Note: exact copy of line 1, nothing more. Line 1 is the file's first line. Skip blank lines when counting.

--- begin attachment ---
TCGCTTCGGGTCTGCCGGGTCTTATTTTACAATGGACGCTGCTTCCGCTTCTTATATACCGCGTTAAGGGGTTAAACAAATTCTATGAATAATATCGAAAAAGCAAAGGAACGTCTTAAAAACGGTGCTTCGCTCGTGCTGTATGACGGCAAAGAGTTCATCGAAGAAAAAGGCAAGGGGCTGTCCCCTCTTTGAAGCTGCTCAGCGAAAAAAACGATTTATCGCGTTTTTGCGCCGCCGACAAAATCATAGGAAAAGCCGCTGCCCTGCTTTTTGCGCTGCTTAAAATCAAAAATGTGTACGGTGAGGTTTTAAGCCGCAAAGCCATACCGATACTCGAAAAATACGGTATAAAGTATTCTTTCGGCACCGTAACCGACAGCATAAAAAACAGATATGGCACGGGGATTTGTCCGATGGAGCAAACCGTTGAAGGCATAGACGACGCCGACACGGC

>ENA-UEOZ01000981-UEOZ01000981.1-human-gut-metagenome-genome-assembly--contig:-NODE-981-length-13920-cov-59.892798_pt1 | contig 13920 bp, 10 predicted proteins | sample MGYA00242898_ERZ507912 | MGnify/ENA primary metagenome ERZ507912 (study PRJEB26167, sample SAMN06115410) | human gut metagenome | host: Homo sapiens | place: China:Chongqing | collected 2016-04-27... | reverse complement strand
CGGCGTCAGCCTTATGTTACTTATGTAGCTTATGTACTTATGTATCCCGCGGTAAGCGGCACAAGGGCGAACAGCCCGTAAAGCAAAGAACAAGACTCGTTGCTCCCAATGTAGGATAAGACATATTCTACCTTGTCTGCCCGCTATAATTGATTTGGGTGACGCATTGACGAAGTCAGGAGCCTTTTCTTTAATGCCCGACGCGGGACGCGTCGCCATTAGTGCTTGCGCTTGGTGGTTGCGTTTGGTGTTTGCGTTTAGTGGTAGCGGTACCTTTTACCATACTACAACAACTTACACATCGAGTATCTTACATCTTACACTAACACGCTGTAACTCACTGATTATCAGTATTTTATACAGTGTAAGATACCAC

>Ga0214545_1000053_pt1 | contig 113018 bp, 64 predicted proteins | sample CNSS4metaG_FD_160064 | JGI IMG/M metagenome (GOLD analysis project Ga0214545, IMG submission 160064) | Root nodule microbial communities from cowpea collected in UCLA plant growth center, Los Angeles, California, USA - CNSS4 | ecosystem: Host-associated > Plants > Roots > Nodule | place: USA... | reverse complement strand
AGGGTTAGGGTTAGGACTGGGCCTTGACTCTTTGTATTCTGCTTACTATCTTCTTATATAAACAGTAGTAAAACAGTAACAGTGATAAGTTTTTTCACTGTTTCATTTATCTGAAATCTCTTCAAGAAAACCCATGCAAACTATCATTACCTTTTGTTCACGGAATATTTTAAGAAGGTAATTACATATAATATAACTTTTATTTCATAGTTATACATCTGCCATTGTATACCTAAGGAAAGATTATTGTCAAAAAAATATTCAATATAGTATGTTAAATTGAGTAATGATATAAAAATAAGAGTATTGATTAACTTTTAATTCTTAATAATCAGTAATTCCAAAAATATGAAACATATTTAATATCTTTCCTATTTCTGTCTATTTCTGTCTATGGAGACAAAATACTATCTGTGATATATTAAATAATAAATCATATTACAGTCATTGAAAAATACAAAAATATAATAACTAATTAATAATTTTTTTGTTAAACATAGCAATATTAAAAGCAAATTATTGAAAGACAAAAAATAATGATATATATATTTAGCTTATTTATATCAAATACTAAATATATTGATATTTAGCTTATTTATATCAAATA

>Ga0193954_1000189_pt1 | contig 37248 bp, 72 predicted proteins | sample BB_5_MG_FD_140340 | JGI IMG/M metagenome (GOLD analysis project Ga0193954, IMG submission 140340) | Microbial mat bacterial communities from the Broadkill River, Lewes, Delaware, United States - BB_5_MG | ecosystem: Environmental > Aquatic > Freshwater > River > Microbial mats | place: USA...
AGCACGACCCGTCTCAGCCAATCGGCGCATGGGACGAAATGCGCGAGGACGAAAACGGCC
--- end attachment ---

TCGCTTCGGGTCTGCCGGGTCTTATTTTACAATGGACGCTGCTTCCGCTTCTTATATACCGCGTTAAGGGGTTAAACAAATTCTATGAATAATATCGAAAAAGCAAAGGAACGTCTTAAAAACGGTGCTTCGCTCGTGCTGTATGACGGCAAAGAGTTCATCGAAGAAAAAGGCAAGGGGCTGTCCCCTCTTTGAAGCTGCTCAGCGAAAAAAACGATTTATCGCGTTTTTGCGCCGCCGACAAAATCATAGGAAAAGCCGCTGCCCTGCTTTTTGCGCTGCTTAAAATCAAAAATGTGTACGGTGAGGTTTTAAGCCGCAAAGCCATACCGATACTCGAAAAATACGGTATAAAGTATTCTTTCGGCACCGTAACCGACAGCATAAAAAACAGATATGGCACGGGGATTTGTCCGATGGAGCAAACCGTTGAAGGCATAGACGACGCCGACACGGC